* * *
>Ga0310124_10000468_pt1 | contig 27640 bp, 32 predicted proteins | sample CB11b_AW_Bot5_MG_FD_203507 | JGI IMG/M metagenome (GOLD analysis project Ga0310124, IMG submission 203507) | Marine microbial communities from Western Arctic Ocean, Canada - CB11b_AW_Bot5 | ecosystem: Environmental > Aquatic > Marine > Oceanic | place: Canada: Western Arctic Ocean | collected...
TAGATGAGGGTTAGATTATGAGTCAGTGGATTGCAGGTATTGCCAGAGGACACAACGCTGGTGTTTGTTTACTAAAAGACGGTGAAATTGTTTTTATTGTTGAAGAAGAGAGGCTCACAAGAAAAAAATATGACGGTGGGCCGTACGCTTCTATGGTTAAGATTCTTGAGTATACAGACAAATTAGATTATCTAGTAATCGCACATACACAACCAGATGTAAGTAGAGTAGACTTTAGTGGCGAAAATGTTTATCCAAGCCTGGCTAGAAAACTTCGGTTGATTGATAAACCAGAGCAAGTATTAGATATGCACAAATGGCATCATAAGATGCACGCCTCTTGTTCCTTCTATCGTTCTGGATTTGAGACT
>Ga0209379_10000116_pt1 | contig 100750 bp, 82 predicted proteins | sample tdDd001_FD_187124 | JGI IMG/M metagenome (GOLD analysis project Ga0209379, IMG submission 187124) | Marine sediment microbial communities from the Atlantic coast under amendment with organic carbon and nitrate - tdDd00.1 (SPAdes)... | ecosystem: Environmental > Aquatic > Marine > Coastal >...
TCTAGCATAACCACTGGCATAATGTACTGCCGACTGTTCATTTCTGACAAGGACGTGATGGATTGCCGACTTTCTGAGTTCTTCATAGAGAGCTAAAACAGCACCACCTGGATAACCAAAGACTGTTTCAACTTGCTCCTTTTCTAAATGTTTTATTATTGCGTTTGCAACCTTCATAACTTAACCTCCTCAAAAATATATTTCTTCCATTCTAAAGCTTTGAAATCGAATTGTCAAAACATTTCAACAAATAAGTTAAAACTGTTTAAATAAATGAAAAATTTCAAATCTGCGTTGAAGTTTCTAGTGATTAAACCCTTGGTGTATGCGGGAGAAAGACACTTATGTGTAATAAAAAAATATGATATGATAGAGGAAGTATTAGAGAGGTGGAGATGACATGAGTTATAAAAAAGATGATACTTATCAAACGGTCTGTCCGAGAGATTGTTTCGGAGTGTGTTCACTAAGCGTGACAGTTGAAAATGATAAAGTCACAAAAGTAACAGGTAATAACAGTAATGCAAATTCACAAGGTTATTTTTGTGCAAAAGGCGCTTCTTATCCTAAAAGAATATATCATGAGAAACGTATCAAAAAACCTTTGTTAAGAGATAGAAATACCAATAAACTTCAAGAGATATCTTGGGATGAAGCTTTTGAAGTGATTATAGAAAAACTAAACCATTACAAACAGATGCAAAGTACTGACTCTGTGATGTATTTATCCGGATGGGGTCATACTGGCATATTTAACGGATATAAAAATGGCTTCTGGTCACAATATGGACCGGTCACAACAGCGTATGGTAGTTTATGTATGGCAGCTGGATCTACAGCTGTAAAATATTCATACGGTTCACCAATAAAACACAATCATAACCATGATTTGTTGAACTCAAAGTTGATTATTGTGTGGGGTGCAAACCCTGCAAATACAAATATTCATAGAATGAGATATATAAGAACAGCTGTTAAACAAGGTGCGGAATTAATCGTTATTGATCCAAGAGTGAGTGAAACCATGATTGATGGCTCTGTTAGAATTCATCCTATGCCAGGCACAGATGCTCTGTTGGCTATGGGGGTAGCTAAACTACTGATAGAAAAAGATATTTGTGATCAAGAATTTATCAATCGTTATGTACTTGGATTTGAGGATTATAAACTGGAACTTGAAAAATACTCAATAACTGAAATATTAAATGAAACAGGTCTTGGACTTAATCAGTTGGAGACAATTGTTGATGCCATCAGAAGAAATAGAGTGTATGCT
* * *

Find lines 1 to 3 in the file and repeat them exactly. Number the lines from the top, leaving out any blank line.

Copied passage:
>Ga0310124_10000468_pt1 | contig 27640 bp, 32 predicted proteins | sample CB11b_AW_Bot5_MG_FD_203507 | JGI IMG/M metagenome (GOLD analysis project Ga0310124, IMG submission 203507) | Marine microbial communities from Western Arctic Ocean, Canada - CB11b_AW_Bot5 | ecosystem: Environmental > Aquatic > Marine > Oceanic | place: Canada: Western Arctic Ocean | collected...
TAGATGAGGGTTAGATTATGAGTCAGTGGATTGCAGGTATTGCCAGAGGACACAACGCTGGTGTTTGTTTACTAAAAGACGGTGAAATTGTTTTTATTGTTGAAGAAGAGAGGCTCACAAGAAAAAAATATGACGGTGGGCCGTACGCTTCTATGGTTAAGATTCTTGAGTATACAGACAAATTAGATTATCTAGTAATCGCACATACACAACCAGATGTAAGTAGAGTAGACTTTAGTGGCGAAAATGTTTATCCAAGCCTGGCTAGAAAACTTCGGTTGATTGATAAACCAGAGCAAGTATTAGATATGCACAAATGGCATCATAAGATGCACGCCTCTTGTTCCTTCTATCGTTCTGGATTTGAGACT
>Ga0209379_10000116_pt1 | contig 100750 bp, 82 predicted proteins | sample tdDd001_FD_187124 | JGI IMG/M metagenome (GOLD analysis project Ga0209379, IMG submission 187124) | Marine sediment microbial communities from the Atlantic coast under amendment with organic carbon and nitrate - tdDd00.1 (SPAdes)... | ecosystem: Environmental > Aquatic > Marine > Coastal >...